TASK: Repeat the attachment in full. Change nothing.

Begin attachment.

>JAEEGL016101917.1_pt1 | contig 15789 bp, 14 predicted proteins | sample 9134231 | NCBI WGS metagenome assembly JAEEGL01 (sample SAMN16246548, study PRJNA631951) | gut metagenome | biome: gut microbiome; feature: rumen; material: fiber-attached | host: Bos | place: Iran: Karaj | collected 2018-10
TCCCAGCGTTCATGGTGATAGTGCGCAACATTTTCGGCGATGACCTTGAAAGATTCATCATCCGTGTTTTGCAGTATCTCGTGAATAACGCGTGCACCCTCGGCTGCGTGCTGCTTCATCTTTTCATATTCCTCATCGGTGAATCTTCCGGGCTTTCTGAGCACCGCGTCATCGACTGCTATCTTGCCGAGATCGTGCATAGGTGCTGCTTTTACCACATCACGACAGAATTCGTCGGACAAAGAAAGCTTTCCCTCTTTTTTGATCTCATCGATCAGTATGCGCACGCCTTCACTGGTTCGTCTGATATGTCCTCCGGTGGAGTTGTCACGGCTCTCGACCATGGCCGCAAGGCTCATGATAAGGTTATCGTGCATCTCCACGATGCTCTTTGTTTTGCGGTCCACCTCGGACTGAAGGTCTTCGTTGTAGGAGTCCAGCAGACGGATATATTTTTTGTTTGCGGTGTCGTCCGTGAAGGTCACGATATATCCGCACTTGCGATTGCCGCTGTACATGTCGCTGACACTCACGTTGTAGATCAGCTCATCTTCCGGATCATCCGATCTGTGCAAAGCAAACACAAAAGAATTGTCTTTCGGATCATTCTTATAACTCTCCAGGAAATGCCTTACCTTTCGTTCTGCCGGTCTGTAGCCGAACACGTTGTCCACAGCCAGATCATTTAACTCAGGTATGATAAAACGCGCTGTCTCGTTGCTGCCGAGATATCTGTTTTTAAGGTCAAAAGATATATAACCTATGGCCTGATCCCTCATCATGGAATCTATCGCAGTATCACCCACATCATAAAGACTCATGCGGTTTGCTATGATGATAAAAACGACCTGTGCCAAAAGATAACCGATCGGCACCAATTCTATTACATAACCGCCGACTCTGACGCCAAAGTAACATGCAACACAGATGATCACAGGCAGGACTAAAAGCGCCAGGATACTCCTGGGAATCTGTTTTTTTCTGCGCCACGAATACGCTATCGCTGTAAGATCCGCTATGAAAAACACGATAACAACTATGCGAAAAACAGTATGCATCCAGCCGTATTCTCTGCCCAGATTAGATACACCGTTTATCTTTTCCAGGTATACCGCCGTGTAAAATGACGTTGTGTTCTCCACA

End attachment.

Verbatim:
>JAEEGL016101917.1_pt1 | contig 15789 bp, 14 predicted proteins | sample 9134231 | NCBI WGS metagenome assembly JAEEGL01 (sample SAMN16246548, study PRJNA631951) | gut metagenome | biome: gut microbiome; feature: rumen; material: fiber-attached | host: Bos | place: Iran: Karaj | collected 2018-10
TCCCAGCGTTCATGGTGATAGTGCGCAACATTTTCGGCGATGACCTTGAAAGATTCATCATCCGTGTTTTGCAGTATCTCGTGAATAACGCGTGCACCCTCGGCTGCGTGCTGCTTCATCTTTTCATATTCCTCATCGGTGAATCTTCCGGGCTTTCTGAGCACCGCGTCATCGACTGCTATCTTGCCGAGATCGTGCATAGGTGCTGCTTTTACCACATCACGACAGAATTCGTCGGACAAAGAAAGCTTTCCCTCTTTTTTGATCTCATCGATCAGTATGCGCACGCCTTCACTGGTTCGTCTGATATGTCCTCCGGTGGAGTTGTCACGGCTCTCGACCATGGCCGCAAGGCTCATGATAAGGTTATCGTGCATCTCCACGATGCTCTTTGTTTTGCGGTCCACCTCGGACTGAAGGTCTTCGTTGTAGGAGTCCAGCAGACGGATATATTTTTTGTTTGCGGTGTCGTCCGTGAAGGTCACGATATATCCGCACTTGCGATTGCCGCTGTACATGTCGCTGACACTCACGTTGTAGATCAGCTCATCTTCCGGATCATCCGATCTGTGCAAAGCAAACACAAAAGAATTGTCTTTCGGATCATTCTTATAACTCTCCAGGAAATGCCTTACCTTTCGTTCTGCCGGTCTGTAGCCGAACACGTTGTCCACAGCCAGATCATTTAACTCAGGTATGATAAAACGCGCTGTCTCGTTGCTGCCGAGATATCTGTTTTTAAGGTCAAAAGATATATAACCTATGGCCTGATCCCTCATCATGGAATCTATCGCAGTATCACCCACATCATAAAGACTCATGCGGTTTGCTATGATGATAAAAACGACCTGTGCCAAAAGATAACCGATCGGCACCAATTCTATTACATAACCGCCGACTCTGACGCCAAAGTAACATGCAACACAGATGATCACAGGCAGGACTAAAAGCGCCAGGATACTCCTGGGAATCTGTTTTTTTCTGCGCCACGAATACGCTATCGCTGTAAGATCCGCTATGAAAAACACGATAACAACTATGCGAAAAACAGTATGCATCCAGCCGTATTCTCTGCCCAGATTAGATACACCGTTTATCTTTTCCAGGTATACCGCCGTGTAAAATGACGTTGTGTTCTCCACA